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The Evolution of Glacial Conditions in the Southern Atlantic Ocean: A Depth Transect Approach


Understanding the role of the deep ocean in governing glacial/interglacial cycles has been a central theme of paleoceanography since its inception. Historically attempts at resolving the changes that occurred in the deep ocean have focused on tying together sedimentary time series from disparate locations. However, the sparse geographic distribution and variable depositional conditions of the sedimentary cores that make up such compilations have been significant obstacles for the creation of a detailed picture of changes in circulation and carbon storage over ice-age cycles.

Vertical tracer profiles represent an alternative approach that circumvents a number of these problems. These profiles (‘depth transects’) compile proxy measurements from sediment cores collected at multiple depths in a single geographic area into a single ‘steady-state’ picture. By densely sampling the water column in a single location, vertical profiles act as ‘paleo-CTD’ casts that provide detailed observations of changes in water mass geometry using sediment cores that have experienced nearly identical depositional conditions.

In this thesis I present proxy observations from a depth transect in the Southeastern Atlantic Ocean for 6 different time points over the last glacial/interglacial cycle. Together these observations provide information about the timing and magnitude of changes in deep ocean temperature, salinity, and carbon storage as glacial conditions evolved over the last 140,000 years.

The efficacy of the vertical depth transect approach depends entirely on how accurately the cores that comprise the depth transect can be correlated and dated. In Chapter 1, I present X-Ray Fluorescence (XRF) observations of bulk sedimentary elemental abundances for the 20 sediment cores that comprise the core collection. In this chapter I demonstrate that these XRF-derived elemental traces have characteristic variability that can be used to correlate cores across the entire range of depths in the collection, and that they can be used to develop a precise stratigraphic framework.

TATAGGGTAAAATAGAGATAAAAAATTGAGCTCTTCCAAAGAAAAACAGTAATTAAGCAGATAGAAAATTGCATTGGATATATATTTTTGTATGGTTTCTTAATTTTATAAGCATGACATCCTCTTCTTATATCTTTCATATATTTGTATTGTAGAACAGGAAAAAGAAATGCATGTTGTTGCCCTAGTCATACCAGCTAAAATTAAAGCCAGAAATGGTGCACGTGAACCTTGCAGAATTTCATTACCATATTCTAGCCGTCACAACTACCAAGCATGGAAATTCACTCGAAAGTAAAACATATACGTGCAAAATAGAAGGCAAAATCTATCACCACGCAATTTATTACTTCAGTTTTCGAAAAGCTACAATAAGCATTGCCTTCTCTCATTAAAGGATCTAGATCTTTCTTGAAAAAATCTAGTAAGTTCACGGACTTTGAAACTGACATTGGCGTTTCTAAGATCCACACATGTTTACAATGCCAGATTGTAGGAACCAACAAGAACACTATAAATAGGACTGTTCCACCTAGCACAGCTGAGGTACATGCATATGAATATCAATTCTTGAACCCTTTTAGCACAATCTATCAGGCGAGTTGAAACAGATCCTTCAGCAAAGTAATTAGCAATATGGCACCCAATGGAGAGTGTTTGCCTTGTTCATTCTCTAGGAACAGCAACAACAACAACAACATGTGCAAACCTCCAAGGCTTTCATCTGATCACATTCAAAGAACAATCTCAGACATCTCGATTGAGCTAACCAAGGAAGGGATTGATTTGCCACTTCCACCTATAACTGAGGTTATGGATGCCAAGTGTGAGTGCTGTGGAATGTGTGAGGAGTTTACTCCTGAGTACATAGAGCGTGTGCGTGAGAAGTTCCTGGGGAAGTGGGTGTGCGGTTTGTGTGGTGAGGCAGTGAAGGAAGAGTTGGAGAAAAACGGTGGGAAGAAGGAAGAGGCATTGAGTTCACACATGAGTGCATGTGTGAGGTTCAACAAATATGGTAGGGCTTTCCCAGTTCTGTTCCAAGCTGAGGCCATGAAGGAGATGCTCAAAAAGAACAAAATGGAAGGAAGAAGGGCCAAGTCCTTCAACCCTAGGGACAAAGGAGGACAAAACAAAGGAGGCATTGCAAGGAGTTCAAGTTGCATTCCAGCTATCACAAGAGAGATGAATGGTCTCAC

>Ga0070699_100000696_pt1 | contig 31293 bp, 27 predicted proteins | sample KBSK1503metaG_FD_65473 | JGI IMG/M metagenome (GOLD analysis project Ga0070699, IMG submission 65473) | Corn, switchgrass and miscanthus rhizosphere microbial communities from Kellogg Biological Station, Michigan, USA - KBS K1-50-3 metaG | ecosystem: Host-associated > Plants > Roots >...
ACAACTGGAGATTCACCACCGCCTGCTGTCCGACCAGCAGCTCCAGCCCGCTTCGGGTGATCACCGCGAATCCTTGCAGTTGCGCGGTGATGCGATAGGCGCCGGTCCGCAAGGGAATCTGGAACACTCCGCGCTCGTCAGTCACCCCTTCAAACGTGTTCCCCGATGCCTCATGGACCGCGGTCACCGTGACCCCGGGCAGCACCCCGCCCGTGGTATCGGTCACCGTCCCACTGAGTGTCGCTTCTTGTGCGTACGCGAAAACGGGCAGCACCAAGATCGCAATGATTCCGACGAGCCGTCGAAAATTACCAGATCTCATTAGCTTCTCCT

With this knowledge in hand, Chapter 2 focuses on documenting the evolution of the deep ocean temperature structure over the last ice age cycle using paired measurements of benthic foraminiferal Mg/Ca and δ18O. From these measurements I infer that both a change in structure and a significant cooling occurred in the Southern Atlantic between 2-3 km across the Marine Isotope Stage (MIS) 5E/5D transition. At MIS 5A/4 a second cooling took place at mid-depths, and was likely accompanied by an increase in the production of cold, salty southern-sourced water. The deep South Atlantic appears to have mostly cooled to LGM temperatures by MIS 4, though the gradient between northern- and southern-sourced water continued to sharpen between MIS 4 and the LGM.

The changes in stratification implied by the conservative tracers presented in Chapter 2 should have had consequences for the cycling of carbon and nutrients in the deep ocean. Chapter 3 presents concurrent measurements of 7 different tracers (δ13C, U/Ca, Mn/Ca, Nd/Ca, B/Ca, Sr/Ca, and Na/Ca) that provide a way to infer the relative significance of remineralization, air-sea gas exchange, and other nonconservative properties over the last glacial/interglacial cycle. Taken together, the vertical profile measurements in Chapter 3 are consistent with the phenomenon of nutrient deepening in the South Atlantic during cold episodes of the full glacial cycle, and suggest that the increased production of cold, salty southern-sourced water trapped nutrients and carbon at depth in the Southern Atlantic glacial conditions strengthened.

Chapter 4 outlines a complimentary perspective by using newly developed records of the δ13C of atmospheric CO2 in tandem with two time series of deep ocean δ13C from this core collection to document the amount of excess carbon stored in the deep South Atlantic ocean during cold episodes. The magnitude and timing of the δ13C divergence record match other independent attempts to calculate vertical δ13C gradients in the Subantarctic South Atlantic and can be tied directly to the ice core atmospheric CO2 records. Each of these comparisons suggests that enhanced carbon storage at depth in the ocean was indeed responsible for much of the atmospheric δ13C CO2 record, and, by extension, the atmospheric concentration of CO2. Additionally, the similarity of the record of δ13C divergence and a time-series record of circumpolar deep water temperature suggests that carbon trapping in the deep South Atlantic ocean was associated with colder, saltier water, consistent with the mechanisms proposed in Chapters 2 and 3.

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